A study in 2012 found a combination of reasons explaining why people were not testing, including a fear of stigma, rejection by their sexual partner, a fear of antiretroviral treatment, and a belief that traditional medicine would keep them healthy if they became ill. These beliefs are ill-informed, but also reflect the continued stigma around HIV in Zambia.23
Despite low uptake, increased provision of HIV testing has been evident, with access now available at many VMMC, PMTCT, STI testing and blood testing sites. Mobile outreach, community-based testing and door-to-door HTC initiatives are also increasing uptake of HIV testing in Zambia.24
Antiretroviral treatment (ART) in Zambia
At the end of 2013, over 60% of people in need antiretroviral treatment (ART) were receiving it, based on the 2013 World Health Organisation (WHO) treatment guidelines.25
Considering the huge increase in the number of people eligible for treatment under these new guidelines, Zambia has shown commitment to increasing ART coverage. Between 2010 and 2013, 5.6 million new people were put on ART across the world, 4% of whom were in Zambia alone.26
It is thought that 80% of Zambians are still on treatment after one year. Efforts need to be stepped up to ensure people who start treatment continue to take it as interrupted or stopped treatment causes illness, drug resistance and further transmission.27 Enhanced efforts also need to be made for children, as currently only 33% of those needing antiretroviral treatment (ART) are receiving it.28
The Ministry of Health has further increased access to treatment by creating 68 new antiretroviral therapy (ART) sites in addition to supplying drugs to all existing ART sites nationwide in 2013.29 Task-shifting has also been implemented, whereby HIV nurse practitioners can now administer ART for non-complicated HIV, and community health workers can now perform rapid HIV testing.30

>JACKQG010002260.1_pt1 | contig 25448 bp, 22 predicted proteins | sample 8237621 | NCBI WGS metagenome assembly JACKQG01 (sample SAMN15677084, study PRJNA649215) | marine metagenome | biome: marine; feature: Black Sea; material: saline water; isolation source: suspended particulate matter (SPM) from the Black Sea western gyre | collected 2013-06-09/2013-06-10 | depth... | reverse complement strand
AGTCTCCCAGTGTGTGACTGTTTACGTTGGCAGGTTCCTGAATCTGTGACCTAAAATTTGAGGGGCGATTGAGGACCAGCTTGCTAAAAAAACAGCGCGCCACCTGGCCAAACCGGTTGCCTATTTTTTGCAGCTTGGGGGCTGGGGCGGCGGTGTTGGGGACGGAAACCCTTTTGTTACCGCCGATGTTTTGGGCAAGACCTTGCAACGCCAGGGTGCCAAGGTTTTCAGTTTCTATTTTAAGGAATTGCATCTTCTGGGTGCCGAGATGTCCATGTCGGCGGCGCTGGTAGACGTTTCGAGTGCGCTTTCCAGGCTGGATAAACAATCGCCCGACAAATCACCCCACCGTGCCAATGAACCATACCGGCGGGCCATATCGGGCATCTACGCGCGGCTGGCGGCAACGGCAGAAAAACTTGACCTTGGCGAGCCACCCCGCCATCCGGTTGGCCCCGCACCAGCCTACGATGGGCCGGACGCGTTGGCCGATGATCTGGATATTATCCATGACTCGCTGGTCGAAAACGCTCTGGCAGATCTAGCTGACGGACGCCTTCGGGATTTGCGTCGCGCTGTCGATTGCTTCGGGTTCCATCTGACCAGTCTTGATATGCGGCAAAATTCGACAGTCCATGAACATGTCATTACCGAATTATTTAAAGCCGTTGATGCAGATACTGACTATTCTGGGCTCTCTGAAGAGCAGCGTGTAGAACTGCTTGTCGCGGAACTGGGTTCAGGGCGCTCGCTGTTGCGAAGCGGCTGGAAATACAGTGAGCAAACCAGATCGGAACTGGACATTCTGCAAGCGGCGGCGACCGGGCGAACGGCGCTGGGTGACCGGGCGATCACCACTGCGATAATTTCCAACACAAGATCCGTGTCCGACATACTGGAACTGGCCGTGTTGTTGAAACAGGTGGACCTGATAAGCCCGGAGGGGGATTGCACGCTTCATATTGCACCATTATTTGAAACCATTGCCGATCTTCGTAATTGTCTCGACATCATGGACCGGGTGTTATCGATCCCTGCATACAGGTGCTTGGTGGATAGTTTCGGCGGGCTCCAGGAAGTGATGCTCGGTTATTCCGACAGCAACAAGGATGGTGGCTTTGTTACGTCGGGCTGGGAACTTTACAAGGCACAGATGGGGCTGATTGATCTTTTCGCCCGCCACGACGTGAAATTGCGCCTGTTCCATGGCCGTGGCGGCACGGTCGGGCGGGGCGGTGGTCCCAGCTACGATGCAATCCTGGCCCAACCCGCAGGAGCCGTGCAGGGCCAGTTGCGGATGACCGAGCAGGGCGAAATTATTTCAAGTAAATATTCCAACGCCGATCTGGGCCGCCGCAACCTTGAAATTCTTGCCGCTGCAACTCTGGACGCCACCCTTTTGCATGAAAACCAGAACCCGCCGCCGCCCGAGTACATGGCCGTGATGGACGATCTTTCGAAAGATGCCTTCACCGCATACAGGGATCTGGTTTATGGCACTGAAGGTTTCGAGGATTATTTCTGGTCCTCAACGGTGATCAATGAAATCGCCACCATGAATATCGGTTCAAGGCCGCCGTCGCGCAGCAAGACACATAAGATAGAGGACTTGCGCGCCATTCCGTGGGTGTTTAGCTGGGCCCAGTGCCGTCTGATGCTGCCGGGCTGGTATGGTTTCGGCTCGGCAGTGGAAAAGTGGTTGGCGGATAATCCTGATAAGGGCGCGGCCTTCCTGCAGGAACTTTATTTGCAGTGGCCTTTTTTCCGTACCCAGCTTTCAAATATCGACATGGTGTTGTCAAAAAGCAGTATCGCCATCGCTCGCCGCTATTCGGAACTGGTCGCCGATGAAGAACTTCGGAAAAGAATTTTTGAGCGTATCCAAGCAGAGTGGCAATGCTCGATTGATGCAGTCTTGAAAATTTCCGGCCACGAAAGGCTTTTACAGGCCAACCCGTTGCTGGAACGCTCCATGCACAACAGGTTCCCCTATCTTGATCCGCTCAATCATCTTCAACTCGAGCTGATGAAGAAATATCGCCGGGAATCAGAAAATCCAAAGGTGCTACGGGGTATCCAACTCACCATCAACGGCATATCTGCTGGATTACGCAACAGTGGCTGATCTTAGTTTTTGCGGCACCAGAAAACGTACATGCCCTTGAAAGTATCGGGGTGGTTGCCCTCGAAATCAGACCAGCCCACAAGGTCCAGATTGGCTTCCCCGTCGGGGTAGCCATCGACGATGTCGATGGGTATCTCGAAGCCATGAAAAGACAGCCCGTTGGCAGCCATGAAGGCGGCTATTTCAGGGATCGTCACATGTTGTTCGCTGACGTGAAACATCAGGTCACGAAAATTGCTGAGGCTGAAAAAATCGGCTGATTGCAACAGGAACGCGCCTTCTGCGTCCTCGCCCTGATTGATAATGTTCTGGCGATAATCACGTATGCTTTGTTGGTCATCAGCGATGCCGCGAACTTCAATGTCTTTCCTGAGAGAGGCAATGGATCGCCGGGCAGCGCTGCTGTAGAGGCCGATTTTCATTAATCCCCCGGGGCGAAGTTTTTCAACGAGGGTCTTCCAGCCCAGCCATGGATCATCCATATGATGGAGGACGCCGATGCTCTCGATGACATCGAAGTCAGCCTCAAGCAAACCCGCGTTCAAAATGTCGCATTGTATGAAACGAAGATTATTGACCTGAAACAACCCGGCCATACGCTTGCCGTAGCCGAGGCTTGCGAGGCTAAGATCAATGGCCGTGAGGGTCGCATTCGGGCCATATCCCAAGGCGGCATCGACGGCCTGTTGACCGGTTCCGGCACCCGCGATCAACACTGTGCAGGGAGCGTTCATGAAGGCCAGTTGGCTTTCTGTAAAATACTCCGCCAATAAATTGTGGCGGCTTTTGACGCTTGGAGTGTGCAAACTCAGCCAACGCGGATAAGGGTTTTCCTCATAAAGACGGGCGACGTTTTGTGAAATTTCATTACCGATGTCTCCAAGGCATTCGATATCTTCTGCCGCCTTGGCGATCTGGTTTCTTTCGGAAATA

HIV prevention programmes in Zambia
Zambia has a rigorous combination prevention strategy, focusing on five main action points:
- reduce exposure to HIV: heterosexual sexual intercourse and within a healthcare setting
- reduce the likelihood of HIV becoming established in the body after exposure to the virus; prevention of mother-to-child transmission (PMTCT) and post-exposure prophylaxis (PEP)
- encourage behaviour change: discuss and educate about high-risk sexual activities and stigma against people living with HIV
- thread HIV prevention messages throughout society: keep girls in school, empower women and encourage men to respect women
- ensure money and resources for the HIV response are well utilised: roll out cost-effective strategies and evaluate progress.31
The latest detailed statistics in 2007 suggest that of people who have had more than one sexual partner in the last 12 months, only 33% of women and 28% of men used a condom last time they had sex.32 However, among young people the average is 47%. This suggests that youth-centred education around condom use is positively changing behaviour among this age group.33
Zambians are most likely to use condoms with non-regular partners.34 This suggests knowledge and awareness around the preventative benefits of condoms as they are choosing to use them in these high-risk circumstances. However, further work is needed to educate and persuade people to use condoms with all sexual partners, especially if they are in multiple concurrent partnerships, or change partners regularly.